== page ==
LESTER PIGGOTT

 Just after 10-30 on Thursday, June 4th  1970, I was in the most coveted place on the racing globe – Lester Piggott’s car as he drove to Epsom the day after Nijinksky’s Derby.  He was 34. The famous  face was lean but healthy behind those dark blue wrap-around glasses.  It had been his 5th Derby success. He was at the height of his power. There was a very real sense that the fingers on the wheel had the world by the reins.

He was a mystery but a highly organized one. “Be outside Harrods at 10-30” was the terse answer to the telephone request for a lift from London to a Jockeys Association meeting at Epsom next day. A couple of months earlier I had got my leg snapped in a fall at Worcester and so it was a figure on crutches that Lester would have seen leaning against the Harrods front window. He did not hesitate. The big black Mercedes mounted the Brompton Road pavement in a stealthy move that was half ambulance, half mafia car, and in a trice Lester was helping me into the passenger seat. “The leg’s taken a bit of time,” he said.

For quite a while that’s all he said. But it was a satisfactory silence. Lester had his cigar, a bright day and a clear run on his special traffic-dodging route to the course that he had made his own. I had an extremely superior taxi ride and a unique chance to treasure the moment when a legend comes to life. For in my racing memory, Lester had been there from the very beginning.

At first the child: he was 12 when he won that first race on The Chase in August 1948 and, at three and a half years old I can’t say I remember the fuss about the chubby cheeked pre-teenager that made all the headlines. But I clearly re-call the “Boy Wonder” drama when he rode the blinkered Zucchero (who wouldn’t start) in the Derby three years later when still only 15. Not surprising really because by then Lester was already champion apprentice, had a deserved reputation for attempting and often achieving the impossible, and caused Peter O’Sullevan to dub him “a potential genius with the look of a wilful cherub.”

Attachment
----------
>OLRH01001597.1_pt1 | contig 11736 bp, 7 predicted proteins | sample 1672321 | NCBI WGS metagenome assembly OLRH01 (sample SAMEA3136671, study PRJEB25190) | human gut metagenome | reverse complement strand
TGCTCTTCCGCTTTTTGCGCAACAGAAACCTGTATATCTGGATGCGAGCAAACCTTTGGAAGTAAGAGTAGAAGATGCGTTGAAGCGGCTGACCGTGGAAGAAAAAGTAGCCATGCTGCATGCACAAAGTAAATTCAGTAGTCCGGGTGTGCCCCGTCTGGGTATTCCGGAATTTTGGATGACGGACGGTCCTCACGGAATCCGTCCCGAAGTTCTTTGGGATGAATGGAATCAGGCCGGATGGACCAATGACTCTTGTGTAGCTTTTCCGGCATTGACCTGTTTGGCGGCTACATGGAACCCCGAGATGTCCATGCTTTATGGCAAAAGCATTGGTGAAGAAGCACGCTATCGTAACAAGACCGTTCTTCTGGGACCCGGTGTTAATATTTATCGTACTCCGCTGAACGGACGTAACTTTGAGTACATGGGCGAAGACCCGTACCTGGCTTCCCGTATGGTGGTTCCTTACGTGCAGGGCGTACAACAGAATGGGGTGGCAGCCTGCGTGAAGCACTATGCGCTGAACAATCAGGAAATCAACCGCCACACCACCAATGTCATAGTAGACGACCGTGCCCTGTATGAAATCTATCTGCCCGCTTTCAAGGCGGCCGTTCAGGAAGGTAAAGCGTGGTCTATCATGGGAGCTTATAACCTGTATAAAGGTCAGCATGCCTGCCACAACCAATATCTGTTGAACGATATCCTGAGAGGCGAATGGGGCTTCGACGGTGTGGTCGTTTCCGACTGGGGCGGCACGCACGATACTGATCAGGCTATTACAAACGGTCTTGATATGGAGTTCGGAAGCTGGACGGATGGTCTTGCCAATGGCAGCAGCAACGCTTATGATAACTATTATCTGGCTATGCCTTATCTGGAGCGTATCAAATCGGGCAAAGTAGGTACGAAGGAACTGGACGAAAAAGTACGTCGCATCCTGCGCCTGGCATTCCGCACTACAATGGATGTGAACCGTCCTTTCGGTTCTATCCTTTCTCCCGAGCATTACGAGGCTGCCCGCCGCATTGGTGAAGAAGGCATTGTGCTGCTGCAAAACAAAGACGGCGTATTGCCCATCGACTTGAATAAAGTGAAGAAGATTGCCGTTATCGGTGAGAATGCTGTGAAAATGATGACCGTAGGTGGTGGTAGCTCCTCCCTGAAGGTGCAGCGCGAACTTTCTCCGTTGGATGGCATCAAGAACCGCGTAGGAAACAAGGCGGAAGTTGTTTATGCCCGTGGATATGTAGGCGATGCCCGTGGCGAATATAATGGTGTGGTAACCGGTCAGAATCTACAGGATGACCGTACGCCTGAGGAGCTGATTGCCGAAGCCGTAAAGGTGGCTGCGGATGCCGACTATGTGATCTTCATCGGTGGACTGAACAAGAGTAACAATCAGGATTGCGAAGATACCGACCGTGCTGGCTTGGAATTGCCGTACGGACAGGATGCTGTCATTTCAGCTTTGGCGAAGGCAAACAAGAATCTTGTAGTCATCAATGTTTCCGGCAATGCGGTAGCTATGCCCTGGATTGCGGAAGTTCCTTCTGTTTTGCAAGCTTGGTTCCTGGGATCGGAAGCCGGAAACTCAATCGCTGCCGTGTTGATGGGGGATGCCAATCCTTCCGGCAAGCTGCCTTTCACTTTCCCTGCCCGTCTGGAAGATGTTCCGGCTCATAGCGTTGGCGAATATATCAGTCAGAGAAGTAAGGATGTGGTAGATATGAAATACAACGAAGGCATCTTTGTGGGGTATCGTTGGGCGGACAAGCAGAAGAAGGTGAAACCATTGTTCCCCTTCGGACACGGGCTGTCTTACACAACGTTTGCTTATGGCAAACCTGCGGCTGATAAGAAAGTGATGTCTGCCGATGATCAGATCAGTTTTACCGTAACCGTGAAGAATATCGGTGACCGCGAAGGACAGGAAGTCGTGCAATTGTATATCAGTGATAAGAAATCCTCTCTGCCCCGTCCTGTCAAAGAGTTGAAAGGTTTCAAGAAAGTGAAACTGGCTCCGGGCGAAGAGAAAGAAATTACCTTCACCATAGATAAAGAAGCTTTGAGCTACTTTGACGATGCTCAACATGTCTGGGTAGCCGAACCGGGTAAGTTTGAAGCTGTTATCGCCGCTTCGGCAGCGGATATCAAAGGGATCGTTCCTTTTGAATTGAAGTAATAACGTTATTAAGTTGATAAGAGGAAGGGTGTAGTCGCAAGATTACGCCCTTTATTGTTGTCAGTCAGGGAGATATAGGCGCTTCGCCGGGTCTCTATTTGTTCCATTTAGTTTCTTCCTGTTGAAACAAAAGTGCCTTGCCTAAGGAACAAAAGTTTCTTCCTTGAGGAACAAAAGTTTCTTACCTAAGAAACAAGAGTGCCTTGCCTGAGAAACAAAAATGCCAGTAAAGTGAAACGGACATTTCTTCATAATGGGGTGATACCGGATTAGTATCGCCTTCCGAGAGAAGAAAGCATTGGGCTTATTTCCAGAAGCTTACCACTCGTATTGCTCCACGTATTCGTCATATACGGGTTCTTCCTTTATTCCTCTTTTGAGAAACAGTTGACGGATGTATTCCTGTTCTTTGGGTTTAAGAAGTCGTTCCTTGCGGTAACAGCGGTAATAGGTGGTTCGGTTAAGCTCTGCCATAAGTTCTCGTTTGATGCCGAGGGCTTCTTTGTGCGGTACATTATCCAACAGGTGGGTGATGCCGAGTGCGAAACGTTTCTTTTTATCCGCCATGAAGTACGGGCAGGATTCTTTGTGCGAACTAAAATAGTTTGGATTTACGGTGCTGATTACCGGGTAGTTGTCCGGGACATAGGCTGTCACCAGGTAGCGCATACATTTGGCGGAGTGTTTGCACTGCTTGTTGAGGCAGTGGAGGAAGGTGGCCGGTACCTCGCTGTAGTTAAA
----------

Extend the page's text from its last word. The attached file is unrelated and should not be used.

Today’s race fans are encouraged to laud jockeys in their late teens and early twenties as exciting new hopefuls but Frankie Dettori was 19 when he first rode in the Derby, Ryan Moore 21. Just think what it was like when the “wilful cherub” was second in 1952, won the race for the first time on Never Say Die at the ripe old age of 18, and promptly got suspended for three months (probably unfairly) for a barging match on the same horse in the Edward VII at Royal Ascot.

There was a naked, dangerous challenge about him.  Back in the fifties a lot of the senior jockeys were in their forties and horrified at the inspired impetuosity of Keith Piggott’s precocious young son. Such disapproval and the official sanctions from the authorities only increased Lester’s attraction. He may have been ruthless, but we could sense he was brave as well as brilliant. He won the Triumph Hurdle at 18, always thought he would get too heavy and go jumping like his father and grandfather, and so was as idolised, if not feared, by we jumping pilots just as much as he was by his flat racing peers. No one but the hardest of the hard could have won  the 1981 1,000 Guineas on Fairy Footsteps 4 days after being trapped in the stalls, or raced again after the 1992 Breeders Cup crash on Mr Brooks when he was already 56 years old.     

He was a one off as a person too. The idea of anyone trying to organize his rides for him like today’s agents, is literally laughable. There was the big red book in that immaculate trophy and portrait-lined living room which stood as a temple to his talent. He would sit with it and plot his way through the racing calendar – telling people where they should run as much as asking for rides. As the world knows it got him into a double-booking scrape or two but in the midst of one of these hiatuses he looked up, pulled on his cigar and muttered, “something will turn up, it usually does.”  Believe me, he was loving it.

 That was something his rather dour public demeanour – Jack Leach’s great line of “a face like a well kept grave” – always kept hidden. Lester had iron discipline and drive. He beat his weight problems by straight mental control. He often beat opponents not so much by sweat as by strategy. “I wanted to settle him,” he finally said about Nijinsky on that never to be forgotten Epsom journey, “but I overdid it a bit and when we turned in he had gone to sleep on me. I had to give him a couple to wake him up. Then he was good.” There was nothing more to say. Piggott and Nijinsky sweeping past Gyr to win that Derby remains one of the defining images of man and horse at the gallop. The genius had spoken.